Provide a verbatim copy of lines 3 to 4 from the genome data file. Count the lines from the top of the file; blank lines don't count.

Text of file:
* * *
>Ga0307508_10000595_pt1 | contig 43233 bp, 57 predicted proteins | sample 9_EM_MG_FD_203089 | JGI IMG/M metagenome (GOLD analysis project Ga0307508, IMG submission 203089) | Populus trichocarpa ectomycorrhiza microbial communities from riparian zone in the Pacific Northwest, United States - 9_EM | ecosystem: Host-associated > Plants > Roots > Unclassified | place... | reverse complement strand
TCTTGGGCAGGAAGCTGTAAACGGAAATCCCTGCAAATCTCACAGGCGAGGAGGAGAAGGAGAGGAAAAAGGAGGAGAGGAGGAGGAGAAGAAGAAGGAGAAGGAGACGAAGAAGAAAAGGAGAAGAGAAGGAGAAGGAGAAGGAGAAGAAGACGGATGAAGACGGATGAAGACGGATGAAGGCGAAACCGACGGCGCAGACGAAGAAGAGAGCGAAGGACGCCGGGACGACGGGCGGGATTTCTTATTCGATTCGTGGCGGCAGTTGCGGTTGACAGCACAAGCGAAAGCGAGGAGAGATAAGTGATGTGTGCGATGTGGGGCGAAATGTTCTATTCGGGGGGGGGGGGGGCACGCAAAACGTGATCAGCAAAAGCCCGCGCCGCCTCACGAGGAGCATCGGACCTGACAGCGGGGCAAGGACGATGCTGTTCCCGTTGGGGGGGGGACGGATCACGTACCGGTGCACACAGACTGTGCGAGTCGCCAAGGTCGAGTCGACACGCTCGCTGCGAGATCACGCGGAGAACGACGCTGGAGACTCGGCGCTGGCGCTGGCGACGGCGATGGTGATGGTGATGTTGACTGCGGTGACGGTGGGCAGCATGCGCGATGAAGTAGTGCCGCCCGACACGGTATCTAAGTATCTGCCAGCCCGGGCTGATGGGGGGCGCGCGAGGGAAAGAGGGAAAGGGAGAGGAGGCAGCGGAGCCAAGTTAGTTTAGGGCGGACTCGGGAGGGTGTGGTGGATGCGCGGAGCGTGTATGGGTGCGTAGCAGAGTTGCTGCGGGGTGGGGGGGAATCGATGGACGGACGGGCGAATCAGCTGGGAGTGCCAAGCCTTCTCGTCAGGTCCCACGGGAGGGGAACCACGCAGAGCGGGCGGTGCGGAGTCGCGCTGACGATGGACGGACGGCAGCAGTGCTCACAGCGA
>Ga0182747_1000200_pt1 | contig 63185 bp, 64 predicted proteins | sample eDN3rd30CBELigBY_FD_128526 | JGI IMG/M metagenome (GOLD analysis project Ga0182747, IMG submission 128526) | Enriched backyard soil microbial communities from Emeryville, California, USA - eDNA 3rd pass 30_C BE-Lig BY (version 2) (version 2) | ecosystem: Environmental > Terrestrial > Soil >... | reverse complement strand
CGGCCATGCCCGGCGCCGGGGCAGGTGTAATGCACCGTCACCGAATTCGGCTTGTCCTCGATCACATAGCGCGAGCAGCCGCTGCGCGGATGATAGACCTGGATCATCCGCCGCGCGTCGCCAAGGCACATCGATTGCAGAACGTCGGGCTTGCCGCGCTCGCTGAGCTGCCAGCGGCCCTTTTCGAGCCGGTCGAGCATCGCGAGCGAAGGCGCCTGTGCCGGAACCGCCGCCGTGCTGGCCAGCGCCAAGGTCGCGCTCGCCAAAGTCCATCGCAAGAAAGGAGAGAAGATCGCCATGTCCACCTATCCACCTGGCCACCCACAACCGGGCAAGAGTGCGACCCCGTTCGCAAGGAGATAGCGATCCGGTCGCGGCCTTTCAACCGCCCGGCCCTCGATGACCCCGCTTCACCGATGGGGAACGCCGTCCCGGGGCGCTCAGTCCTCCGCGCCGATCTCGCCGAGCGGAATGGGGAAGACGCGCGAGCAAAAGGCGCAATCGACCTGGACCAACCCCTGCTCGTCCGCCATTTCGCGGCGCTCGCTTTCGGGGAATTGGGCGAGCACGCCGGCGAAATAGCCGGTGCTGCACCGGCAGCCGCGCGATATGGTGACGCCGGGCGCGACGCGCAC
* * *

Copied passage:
>Ga0182747_1000200_pt1 | contig 63185 bp, 64 predicted proteins | sample eDN3rd30CBELigBY_FD_128526 | JGI IMG/M metagenome (GOLD analysis project Ga0182747, IMG submission 128526) | Enriched backyard soil microbial communities from Emeryville, California, USA - eDNA 3rd pass 30_C BE-Lig BY (version 2) (version 2) | ecosystem: Environmental > Terrestrial > Soil >... | reverse complement strand
CGGCCATGCCCGGCGCCGGGGCAGGTGTAATGCACCGTCACCGAATTCGGCTTGTCCTCGATCACATAGCGCGAGCAGCCGCTGCGCGGATGATAGACCTGGATCATCCGCCGCGCGTCGCCAAGGCACATCGATTGCAGAACGTCGGGCTTGCCGCGCTCGCTGAGCTGCCAGCGGCCCTTTTCGAGCCGGTCGAGCATCGCGAGCGAAGGCGCCTGTGCCGGAACCGCCGCCGTGCTGGCCAGCGCCAAGGTCGCGCTCGCCAAAGTCCATCGCAAGAAAGGAGAGAAGATCGCCATGTCCACCTATCCACCTGGCCACCCACAACCGGGCAAGAGTGCGACCCCGTTCGCAAGGAGATAGCGATCCGGTCGCGGCCTTTCAACCGCCCGGCCCTCGATGACCCCGCTTCACCGATGGGGAACGCCGTCCCGGGGCGCTCAGTCCTCCGCGCCGATCTCGCCGAGCGGAATGGGGAAGACGCGCGAGCAAAAGGCGCAATCGACCTGGACCAACCCCTGCTCGTCCGCCATTTCGCGGCGCTCGCTTTCGGGGAATTGGGCGAGCACGCCGGCGAAATAGCCGGTGCTGCACCGGCAGCCGCGCGATATGGTGACGCCGGGCGCGACGCGCAC